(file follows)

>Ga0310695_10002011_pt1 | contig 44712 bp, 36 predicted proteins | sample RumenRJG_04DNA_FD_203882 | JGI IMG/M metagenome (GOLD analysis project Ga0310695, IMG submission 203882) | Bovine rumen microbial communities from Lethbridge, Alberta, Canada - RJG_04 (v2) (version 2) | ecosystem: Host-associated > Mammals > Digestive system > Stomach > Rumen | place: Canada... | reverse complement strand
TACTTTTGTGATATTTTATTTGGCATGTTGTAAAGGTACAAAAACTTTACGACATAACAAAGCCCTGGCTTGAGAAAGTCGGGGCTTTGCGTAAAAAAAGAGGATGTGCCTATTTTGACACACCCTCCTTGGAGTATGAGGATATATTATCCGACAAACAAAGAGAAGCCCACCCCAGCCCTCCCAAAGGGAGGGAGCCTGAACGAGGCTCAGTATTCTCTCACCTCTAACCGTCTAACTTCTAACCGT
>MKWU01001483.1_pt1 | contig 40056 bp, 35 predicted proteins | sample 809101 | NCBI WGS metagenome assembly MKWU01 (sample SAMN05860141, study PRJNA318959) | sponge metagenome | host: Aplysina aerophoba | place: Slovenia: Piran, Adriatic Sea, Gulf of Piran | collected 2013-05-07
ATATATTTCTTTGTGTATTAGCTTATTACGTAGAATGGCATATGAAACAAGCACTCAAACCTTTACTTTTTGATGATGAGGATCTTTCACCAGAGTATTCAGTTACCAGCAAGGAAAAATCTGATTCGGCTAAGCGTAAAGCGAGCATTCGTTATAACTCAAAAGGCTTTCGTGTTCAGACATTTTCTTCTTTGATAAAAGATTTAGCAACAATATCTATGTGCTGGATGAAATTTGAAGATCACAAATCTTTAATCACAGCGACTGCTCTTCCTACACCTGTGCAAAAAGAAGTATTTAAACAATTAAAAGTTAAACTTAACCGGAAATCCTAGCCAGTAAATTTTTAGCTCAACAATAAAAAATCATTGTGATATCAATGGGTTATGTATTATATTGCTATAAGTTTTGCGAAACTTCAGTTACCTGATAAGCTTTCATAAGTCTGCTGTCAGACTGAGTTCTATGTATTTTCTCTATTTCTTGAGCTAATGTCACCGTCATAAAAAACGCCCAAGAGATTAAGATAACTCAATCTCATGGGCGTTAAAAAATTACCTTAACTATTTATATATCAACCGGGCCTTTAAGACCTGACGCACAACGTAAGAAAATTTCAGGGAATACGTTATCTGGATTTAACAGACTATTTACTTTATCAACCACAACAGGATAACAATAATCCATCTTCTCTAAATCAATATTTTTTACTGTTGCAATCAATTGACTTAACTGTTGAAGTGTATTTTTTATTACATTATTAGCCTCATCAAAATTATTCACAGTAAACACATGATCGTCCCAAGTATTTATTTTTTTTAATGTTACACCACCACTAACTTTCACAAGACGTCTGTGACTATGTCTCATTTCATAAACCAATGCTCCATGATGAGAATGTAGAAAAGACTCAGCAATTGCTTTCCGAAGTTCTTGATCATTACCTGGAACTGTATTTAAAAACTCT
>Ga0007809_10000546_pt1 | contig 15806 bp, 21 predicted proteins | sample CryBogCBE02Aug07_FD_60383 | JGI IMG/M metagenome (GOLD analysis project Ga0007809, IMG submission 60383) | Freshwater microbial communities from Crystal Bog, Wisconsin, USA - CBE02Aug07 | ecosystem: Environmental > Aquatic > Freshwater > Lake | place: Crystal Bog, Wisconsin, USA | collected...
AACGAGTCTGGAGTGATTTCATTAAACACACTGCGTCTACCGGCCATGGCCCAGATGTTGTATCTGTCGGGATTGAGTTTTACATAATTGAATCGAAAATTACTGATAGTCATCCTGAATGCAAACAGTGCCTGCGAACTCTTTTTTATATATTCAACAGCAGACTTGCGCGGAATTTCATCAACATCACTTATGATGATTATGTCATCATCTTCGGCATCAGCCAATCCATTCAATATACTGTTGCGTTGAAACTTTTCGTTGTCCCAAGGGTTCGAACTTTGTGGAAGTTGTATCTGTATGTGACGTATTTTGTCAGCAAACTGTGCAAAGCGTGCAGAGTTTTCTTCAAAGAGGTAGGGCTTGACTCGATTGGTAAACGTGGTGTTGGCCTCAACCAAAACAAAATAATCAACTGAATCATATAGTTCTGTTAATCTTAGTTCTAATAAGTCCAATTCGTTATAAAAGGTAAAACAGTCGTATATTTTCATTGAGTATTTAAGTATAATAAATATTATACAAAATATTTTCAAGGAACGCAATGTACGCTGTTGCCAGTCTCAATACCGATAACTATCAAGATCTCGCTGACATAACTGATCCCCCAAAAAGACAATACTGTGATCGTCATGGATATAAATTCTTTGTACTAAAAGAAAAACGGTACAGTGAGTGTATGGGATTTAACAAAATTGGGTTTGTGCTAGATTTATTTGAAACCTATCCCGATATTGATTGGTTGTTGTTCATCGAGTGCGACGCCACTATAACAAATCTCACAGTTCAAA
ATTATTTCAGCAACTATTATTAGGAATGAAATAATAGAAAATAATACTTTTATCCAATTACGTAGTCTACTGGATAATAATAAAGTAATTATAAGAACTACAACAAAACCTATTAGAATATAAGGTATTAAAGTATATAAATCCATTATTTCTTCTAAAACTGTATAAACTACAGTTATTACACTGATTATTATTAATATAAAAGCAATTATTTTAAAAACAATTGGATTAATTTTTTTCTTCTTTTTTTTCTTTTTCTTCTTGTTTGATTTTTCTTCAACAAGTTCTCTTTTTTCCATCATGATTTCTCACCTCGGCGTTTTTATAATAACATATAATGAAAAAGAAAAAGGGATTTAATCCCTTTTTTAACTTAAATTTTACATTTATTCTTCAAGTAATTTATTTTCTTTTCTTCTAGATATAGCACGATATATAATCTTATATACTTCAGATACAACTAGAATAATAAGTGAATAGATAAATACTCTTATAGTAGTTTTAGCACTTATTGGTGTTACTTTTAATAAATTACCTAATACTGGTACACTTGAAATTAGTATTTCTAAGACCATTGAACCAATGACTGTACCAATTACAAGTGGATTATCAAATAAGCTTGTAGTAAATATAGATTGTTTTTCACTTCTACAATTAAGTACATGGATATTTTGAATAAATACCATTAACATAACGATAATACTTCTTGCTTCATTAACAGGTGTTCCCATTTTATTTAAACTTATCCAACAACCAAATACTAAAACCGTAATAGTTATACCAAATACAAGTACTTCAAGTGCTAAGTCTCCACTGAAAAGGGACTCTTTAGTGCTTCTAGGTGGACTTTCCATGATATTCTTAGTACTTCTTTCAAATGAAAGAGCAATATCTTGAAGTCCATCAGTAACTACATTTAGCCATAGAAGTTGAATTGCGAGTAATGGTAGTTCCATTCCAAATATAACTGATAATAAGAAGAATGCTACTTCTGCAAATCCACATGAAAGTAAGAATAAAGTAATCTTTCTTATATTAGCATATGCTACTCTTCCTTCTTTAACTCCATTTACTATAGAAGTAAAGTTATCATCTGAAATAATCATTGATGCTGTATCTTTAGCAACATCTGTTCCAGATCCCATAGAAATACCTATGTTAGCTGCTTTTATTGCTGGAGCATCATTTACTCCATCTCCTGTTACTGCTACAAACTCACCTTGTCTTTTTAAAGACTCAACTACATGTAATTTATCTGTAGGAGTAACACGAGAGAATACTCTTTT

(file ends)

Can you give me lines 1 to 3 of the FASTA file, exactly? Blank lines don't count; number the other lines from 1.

>Ga0310695_10002011_pt1 | contig 44712 bp, 36 predicted proteins | sample RumenRJG_04DNA_FD_203882 | JGI IMG/M metagenome (GOLD analysis project Ga0310695, IMG submission 203882) | Bovine rumen microbial communities from Lethbridge, Alberta, Canada - RJG_04 (v2) (version 2) | ecosystem: Host-associated > Mammals > Digestive system > Stomach > Rumen | place: Canada... | reverse complement strand
TACTTTTGTGATATTTTATTTGGCATGTTGTAAAGGTACAAAAACTTTACGACATAACAAAGCCCTGGCTTGAGAAAGTCGGGGCTTTGCGTAAAAAAAGAGGATGTGCCTATTTTGACACACCCTCCTTGGAGTATGAGGATATATTATCCGACAAACAAAGAGAAGCCCACCCCAGCCCTCCCAAAGGGAGGGAGCCTGAACGAGGCTCAGTATTCTCTCACCTCTAACCGTCTAACTTCTAACCGT
>MKWU01001483.1_pt1 | contig 40056 bp, 35 predicted proteins | sample 809101 | NCBI WGS metagenome assembly MKWU01 (sample SAMN05860141, study PRJNA318959) | sponge metagenome | host: Aplysina aerophoba | place: Slovenia: Piran, Adriatic Sea, Gulf of Piran | collected 2013-05-07